Lufuno: You see, and that’s always a challenge in terms of how diversity in the workplace often misinterpreted as a proper representation because you can have a diverse organization but still have authority lying within one person who is not diverse. So, you can have diverse views that are actually not taken seriously.
Host: So, we need to be the decision-makers, I think?
Lufuno: Yeah. We literally need to be decision-makers. And that’s why for me, it’s also just the setup of transformation or the BEE in this country where, I think, a large part of some of the people who are supposed to be champions of the BEE is pretty much benefiting from the status quo. Because when you look at the big multi-nationals like the Ogilvy, the FCB, then TBWA, they all have BEE partners which are black people. So, those are influential characters who pretty much prefer to buy into something established as opposed to creating something.
Host: As long as they’re getting the paycheck they don’t care.
Lufuno: As long as they’re getting the… So, they’re pretty much benefiting. So, I think, what needs to be done is the creation of more black agencies where we’ve actually got more authority to decide the type of work that we want to do. Because you can, I mean, we were chatting earlier on about it, you can actually tell the decision-makers by just looking at the ad, which they’re doing.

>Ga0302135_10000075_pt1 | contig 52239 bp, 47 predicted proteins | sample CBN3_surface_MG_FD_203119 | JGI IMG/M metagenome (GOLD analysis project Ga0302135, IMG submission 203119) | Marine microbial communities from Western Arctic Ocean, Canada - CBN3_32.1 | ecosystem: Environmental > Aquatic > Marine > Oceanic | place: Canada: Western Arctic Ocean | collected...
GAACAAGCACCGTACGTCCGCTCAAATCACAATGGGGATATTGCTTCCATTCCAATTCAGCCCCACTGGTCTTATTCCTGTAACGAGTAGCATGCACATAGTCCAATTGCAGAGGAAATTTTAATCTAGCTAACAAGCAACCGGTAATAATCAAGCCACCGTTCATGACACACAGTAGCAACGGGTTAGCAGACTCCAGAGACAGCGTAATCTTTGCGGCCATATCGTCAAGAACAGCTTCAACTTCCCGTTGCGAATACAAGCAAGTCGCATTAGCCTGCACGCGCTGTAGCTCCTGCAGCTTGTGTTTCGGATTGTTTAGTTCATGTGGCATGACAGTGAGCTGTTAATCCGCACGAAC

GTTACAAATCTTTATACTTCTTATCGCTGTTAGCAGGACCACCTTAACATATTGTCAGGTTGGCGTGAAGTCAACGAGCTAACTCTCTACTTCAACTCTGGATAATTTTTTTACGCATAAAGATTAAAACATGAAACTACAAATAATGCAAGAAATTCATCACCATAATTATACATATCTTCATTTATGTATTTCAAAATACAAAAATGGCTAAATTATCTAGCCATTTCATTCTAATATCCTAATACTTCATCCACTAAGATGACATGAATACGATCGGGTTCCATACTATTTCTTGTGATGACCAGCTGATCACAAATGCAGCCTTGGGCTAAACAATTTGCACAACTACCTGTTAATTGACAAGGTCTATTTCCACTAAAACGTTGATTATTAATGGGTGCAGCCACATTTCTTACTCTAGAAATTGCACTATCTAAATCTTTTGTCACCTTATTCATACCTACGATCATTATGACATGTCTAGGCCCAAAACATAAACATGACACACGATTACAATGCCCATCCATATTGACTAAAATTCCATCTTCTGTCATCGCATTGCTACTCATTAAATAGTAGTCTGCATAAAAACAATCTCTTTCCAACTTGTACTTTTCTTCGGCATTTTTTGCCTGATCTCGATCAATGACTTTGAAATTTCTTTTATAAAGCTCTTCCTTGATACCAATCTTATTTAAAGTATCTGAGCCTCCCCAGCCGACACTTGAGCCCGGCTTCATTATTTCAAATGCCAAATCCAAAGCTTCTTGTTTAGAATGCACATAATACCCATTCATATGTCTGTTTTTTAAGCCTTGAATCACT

Host: And I want to jump in there because that’s exactly what many of…myself and my colleagues have been discussing, whether it’s the producers as well as earlier on uncaptured. When you think about washing powder, it’s a black, voluptuous female doing laundry with her hands and she’s dancing about to a particular song and theme. I grew up on a Saturday morning and my mother was not dancing and those again are typical stereotypes about particular products in South Africa, right? Why is that still the norm and how do we shift that needle in actually understanding that as black South Africans with a variety of cultures and backgrounds and even different family units, not just mom, dad, sometimes in some households, there’s your mom, mom, and another cousin? Instead of the traditional mom, dad and son and daughter mix, are we seeing that changing? Are we seeing that shaping or are we still falling into that trap of stereotypes within South Africa’s advertising industry?
Bongani: Things are slowly changing, although the same things still happening. Just to, I think the top of mind I can think of recently, ACE Maize Meal, they had an ad with some grown-up lady dancing for pap. So, things are changing but they kind of suppose slowly staying the same because what then happened is that a couple of people complained about the ad because it was also online, it was removed. So, hopefully, Tiger Brands is not gonna do the same thing again.